Hubble discovers ‘most distant and ancient galaxy ever seen’
Astronomers have discovered what they believe is the most distant and ancient galaxy ever found.
London: Astronomers claim to have discovered what they believe is the most distant and ancient galaxy ever found.
The light of the galaxy discovered by the NASA/ESA Hubble Space Telescope has travelled for 13.2 billion years to reach Hubble , which corresponds to a redshift around 10.
Called UDFj-39546284, this galaxy most likely contains blue stars that existed 480 million years after the Big Bang.
“We’re seeing huge changes in the rate of star birth that tell us that if we go a little further back in time we’re going to see even more dramatic changes,” said Garth Illingworth of the University of California at Santa Cruz.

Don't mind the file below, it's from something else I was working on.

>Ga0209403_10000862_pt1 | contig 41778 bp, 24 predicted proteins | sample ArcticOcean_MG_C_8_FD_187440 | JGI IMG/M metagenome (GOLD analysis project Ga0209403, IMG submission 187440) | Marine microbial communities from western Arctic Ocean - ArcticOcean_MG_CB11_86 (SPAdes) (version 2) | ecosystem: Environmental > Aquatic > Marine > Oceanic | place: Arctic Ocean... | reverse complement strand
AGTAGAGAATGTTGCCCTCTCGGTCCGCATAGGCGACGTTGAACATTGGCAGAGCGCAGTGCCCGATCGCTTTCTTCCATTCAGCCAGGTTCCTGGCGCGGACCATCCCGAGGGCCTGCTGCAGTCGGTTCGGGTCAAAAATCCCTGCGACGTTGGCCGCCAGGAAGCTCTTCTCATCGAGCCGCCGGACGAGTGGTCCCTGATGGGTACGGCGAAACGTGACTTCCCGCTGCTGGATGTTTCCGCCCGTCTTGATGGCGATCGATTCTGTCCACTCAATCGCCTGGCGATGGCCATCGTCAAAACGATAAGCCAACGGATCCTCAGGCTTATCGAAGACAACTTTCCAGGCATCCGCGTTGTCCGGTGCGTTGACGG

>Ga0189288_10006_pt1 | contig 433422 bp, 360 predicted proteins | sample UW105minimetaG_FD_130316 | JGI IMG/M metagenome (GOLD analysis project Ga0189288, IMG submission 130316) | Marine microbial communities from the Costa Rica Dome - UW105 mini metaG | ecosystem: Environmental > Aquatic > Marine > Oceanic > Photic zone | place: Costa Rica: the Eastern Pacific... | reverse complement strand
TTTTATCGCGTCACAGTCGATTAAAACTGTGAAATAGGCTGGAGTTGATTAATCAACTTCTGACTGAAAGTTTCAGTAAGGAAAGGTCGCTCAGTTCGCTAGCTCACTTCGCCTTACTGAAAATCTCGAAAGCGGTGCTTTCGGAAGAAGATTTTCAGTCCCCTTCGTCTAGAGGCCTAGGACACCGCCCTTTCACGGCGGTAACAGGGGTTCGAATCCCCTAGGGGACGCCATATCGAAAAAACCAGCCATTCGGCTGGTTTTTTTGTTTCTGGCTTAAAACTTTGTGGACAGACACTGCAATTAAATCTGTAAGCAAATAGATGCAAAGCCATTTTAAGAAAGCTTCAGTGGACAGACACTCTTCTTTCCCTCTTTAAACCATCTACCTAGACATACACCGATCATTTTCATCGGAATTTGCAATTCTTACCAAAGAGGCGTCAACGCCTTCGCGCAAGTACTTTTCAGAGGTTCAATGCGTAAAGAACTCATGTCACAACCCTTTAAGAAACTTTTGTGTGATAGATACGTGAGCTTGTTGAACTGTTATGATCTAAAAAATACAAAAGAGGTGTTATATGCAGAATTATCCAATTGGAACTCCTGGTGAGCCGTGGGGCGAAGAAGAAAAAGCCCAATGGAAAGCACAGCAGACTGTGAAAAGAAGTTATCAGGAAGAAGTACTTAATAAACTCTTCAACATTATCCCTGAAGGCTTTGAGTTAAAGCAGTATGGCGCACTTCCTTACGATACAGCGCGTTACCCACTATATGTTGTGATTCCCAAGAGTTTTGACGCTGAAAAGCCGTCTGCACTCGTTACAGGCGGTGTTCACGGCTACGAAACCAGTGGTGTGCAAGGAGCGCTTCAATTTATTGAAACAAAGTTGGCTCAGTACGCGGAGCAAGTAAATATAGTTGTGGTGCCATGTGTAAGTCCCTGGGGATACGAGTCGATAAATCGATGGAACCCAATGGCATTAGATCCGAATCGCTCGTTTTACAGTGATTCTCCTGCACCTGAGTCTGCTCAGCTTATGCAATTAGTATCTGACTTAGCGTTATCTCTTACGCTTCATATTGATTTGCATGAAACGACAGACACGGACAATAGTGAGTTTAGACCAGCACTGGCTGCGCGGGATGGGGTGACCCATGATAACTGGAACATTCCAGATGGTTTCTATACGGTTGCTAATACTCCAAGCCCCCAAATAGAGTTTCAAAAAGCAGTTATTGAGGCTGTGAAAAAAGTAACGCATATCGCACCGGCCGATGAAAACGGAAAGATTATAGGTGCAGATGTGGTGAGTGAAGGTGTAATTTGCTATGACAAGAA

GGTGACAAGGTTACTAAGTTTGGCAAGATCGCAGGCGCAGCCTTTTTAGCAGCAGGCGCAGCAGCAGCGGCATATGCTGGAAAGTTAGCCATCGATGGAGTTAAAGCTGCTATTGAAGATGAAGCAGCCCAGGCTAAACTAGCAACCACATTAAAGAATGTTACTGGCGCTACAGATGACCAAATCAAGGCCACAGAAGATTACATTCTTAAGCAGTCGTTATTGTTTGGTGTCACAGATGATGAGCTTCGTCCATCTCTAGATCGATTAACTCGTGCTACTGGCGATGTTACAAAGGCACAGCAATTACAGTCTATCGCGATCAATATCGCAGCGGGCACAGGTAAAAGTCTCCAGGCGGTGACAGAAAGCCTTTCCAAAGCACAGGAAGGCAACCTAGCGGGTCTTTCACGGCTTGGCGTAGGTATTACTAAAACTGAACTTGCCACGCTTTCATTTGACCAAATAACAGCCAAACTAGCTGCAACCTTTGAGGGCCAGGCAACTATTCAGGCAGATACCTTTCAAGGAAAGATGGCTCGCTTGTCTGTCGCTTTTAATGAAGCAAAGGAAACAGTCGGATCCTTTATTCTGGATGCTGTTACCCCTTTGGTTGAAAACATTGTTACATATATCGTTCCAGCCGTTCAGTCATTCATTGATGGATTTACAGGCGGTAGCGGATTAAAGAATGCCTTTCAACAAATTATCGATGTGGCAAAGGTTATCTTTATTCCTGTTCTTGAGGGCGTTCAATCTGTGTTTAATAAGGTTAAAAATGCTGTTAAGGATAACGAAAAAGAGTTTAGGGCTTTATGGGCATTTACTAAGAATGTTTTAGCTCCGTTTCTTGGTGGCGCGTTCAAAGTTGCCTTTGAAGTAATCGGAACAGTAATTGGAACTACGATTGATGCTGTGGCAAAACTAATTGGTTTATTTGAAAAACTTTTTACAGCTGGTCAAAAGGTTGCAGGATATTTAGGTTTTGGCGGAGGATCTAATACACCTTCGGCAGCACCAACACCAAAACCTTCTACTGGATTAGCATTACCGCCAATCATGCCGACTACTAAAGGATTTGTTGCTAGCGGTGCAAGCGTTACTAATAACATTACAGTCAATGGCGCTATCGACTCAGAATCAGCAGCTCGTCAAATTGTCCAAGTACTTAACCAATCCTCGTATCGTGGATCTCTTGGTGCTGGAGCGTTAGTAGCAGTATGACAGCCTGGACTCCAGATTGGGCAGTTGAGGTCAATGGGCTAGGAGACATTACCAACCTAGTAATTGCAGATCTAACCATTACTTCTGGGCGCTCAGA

The new find indicates that the rate at which galaxies were forming stars was increasing by a factor of ten over the 170 million years that elapsed between the era of this newly discovered candidate galaxy and that of the population of previously identified galaxies at a redshift around 8 (650 million years after the Big Bang).
“These observations provide us with our best insights yet into the likely nature of the earlier generation of primeval objects that we are yet to find,” added Rychard Bouwens of Leiden University in the Netherlands.
The object appears as a faint dot of starlight in the Hubble exposures, and although its individual stars can’t be resolved by Hubble, the evidence suggests that this is a compact galaxy of hot stars that first started to form over 100-200 million years earlier, from gas trapped in a pocket of dark matter.
The team has reported the find in the 27 January issue of Nature.